There is a consensus among all current guidelines that structural imaging, i.e., magnetic resonance imaging (MRI) or computerized tomography (CT), is required for evaluation of patients presenting with a cognitive/dementia syndrome (CDS) in the clinical setting [3–7]. The UK National Institute of Health and Care Excellence [3], European Federation of Neurological Societies (EFNS) [4, 8], and the Fourth Canadian Consensus Conference on Diagnosis and Treatment of Dementia [6] have all recommended using structural imaging to 1) exclude treatable causes of dementia and 2) assess the pattern of atrophy which could provide additional diagnostic or predictive values to clinical information. The presence of atrophy can improve the accuracy of a clinical diagnosis considerably. Scheltens et al. showed the incremental diagnostic gain of positive or negative MRI for any given clinical probability [5]. MRI is the preferable method because of its higher resolution and ability to delineate a spectrum of changes related to vascular pathologies and white matter diseases in the brain. High resolution CT can be used as a replacement when there is a contraindication for MRI. It has also been recommended to use a standard MRI protocols for dementia to facilitate the comparison with follow up imaging.

The characteristic pattern of atrophy in AD involves structures of the medial temporal lobe (MTL) including the hippocampi, entorhinal cortex, parahippocampal gyrus, amygdala, and also the cingulate cortex while the motor cortex is relatively spared [9–11]. Despite all the evidence supporting the presence of AD “signature” atrophy in large research studies based on group level analysis, it is still very challenging to quantify the degree of atrophy in a single case in clinical setting.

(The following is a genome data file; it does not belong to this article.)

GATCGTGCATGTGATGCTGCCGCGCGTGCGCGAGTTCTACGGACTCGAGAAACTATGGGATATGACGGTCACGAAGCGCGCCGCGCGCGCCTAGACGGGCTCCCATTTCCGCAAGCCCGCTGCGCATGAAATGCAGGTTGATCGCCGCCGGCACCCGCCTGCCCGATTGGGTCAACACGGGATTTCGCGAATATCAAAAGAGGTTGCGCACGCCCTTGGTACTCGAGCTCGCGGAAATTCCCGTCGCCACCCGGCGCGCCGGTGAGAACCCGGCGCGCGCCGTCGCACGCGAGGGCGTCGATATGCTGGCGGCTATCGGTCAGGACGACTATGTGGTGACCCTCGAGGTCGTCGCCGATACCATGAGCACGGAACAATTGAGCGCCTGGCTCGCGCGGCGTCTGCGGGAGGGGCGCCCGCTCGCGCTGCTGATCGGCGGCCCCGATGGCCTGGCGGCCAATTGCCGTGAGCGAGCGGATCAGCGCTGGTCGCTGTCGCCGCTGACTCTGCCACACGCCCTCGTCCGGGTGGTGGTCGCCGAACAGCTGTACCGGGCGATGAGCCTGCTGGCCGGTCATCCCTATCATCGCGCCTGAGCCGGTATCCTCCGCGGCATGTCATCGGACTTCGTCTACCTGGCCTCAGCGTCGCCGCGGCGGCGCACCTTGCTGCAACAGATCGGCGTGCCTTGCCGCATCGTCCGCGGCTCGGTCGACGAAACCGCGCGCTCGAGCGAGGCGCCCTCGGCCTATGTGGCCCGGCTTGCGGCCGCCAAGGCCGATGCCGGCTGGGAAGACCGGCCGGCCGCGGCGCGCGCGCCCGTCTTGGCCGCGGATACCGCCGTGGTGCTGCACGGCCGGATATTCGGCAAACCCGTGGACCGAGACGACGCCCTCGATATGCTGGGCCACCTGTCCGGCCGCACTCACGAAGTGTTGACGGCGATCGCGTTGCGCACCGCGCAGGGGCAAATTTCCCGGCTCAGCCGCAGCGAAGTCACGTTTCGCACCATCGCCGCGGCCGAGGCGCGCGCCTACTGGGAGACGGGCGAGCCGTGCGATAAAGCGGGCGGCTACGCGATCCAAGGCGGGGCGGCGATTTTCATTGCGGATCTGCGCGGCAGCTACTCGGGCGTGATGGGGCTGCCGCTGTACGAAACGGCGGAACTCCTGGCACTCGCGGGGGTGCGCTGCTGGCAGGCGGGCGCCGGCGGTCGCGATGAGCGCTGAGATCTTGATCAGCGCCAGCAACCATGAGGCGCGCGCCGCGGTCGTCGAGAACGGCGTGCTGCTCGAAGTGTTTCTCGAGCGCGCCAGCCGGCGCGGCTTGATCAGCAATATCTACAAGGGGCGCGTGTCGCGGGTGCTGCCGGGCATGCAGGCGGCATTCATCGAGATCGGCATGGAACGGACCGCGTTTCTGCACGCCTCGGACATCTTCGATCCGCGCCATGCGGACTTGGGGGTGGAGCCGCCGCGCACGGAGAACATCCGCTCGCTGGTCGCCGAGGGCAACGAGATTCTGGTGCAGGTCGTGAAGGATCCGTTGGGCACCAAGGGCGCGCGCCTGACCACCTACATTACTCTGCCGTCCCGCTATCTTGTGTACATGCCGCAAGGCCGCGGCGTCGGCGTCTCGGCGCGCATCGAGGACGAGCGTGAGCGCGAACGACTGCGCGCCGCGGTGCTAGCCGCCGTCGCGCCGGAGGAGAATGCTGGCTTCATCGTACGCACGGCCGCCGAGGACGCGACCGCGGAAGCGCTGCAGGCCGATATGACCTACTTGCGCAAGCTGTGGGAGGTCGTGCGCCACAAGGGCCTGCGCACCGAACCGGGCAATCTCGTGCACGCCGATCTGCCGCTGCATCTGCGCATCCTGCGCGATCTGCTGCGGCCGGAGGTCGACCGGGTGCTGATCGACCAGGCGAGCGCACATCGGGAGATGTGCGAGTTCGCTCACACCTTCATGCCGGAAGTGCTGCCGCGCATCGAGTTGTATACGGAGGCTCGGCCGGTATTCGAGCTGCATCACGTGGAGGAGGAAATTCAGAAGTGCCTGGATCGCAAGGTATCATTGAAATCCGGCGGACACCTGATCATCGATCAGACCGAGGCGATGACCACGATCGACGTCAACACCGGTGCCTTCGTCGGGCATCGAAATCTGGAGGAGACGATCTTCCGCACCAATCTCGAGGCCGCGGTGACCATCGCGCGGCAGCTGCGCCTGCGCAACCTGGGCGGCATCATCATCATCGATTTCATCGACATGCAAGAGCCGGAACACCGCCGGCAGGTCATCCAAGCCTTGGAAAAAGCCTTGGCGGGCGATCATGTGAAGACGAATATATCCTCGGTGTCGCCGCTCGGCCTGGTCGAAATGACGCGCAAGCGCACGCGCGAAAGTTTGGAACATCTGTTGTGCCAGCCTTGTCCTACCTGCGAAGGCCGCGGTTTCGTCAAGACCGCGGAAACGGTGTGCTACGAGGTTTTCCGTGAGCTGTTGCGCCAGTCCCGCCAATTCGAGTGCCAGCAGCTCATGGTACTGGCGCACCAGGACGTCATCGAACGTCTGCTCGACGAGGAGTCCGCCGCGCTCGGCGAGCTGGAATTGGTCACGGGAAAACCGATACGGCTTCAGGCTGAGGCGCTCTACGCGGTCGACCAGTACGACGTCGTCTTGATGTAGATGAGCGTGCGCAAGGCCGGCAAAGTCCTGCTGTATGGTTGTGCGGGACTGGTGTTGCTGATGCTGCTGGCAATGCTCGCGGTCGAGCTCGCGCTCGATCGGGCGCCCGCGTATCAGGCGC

Acquisition and analysis techniques

The minimum sequences required to assess a patient with CDS are:

  • 1) High resolution 3D/Volumetric T1 weighted images produced with fast spoiled gradient echo (FSPGR; GE Healthcare), magnetization prepared rapid acquisition GRE (MPRAGE; Siemens Healthineers) or other similar sequences in coronal and at least one more plane (axial or sagittal) which can be produced using reformatting software. This sequence is used to assess the anatomy, internal structure and degree of atrophy;

  • 2) T2 weighted images;

  • 3) Fluid-attenuated inversion recovery (FLAIR) sequence.

Both the latter are used to determine the severity of vascular changes. In addition, a coronal FLAIR is the best projection to evaluate the signal of hippocampi and MTL.

Other sequences such as 4) Gradient echo (GRE)/T2* /Susceptibility Weighted Imaging (SWI) and 5) Diffusion weighted imaging can provide additional valuable information. SWI can detect cerebral microbleeds, reflecting evidence of vascular amyloid pathology, which has both diagnostic role [12] and therapeutic implication in anti amyloid treatment [13]. Diffusion weighted images can exclude other pathologies such as recent vascular events and more importantly support the diagnosis of Creutzfeldt-Jakob disease as a cause of subacute cognitive impairment.

The following is a summary of different ways to assess the hippocampal and MTL atrophy: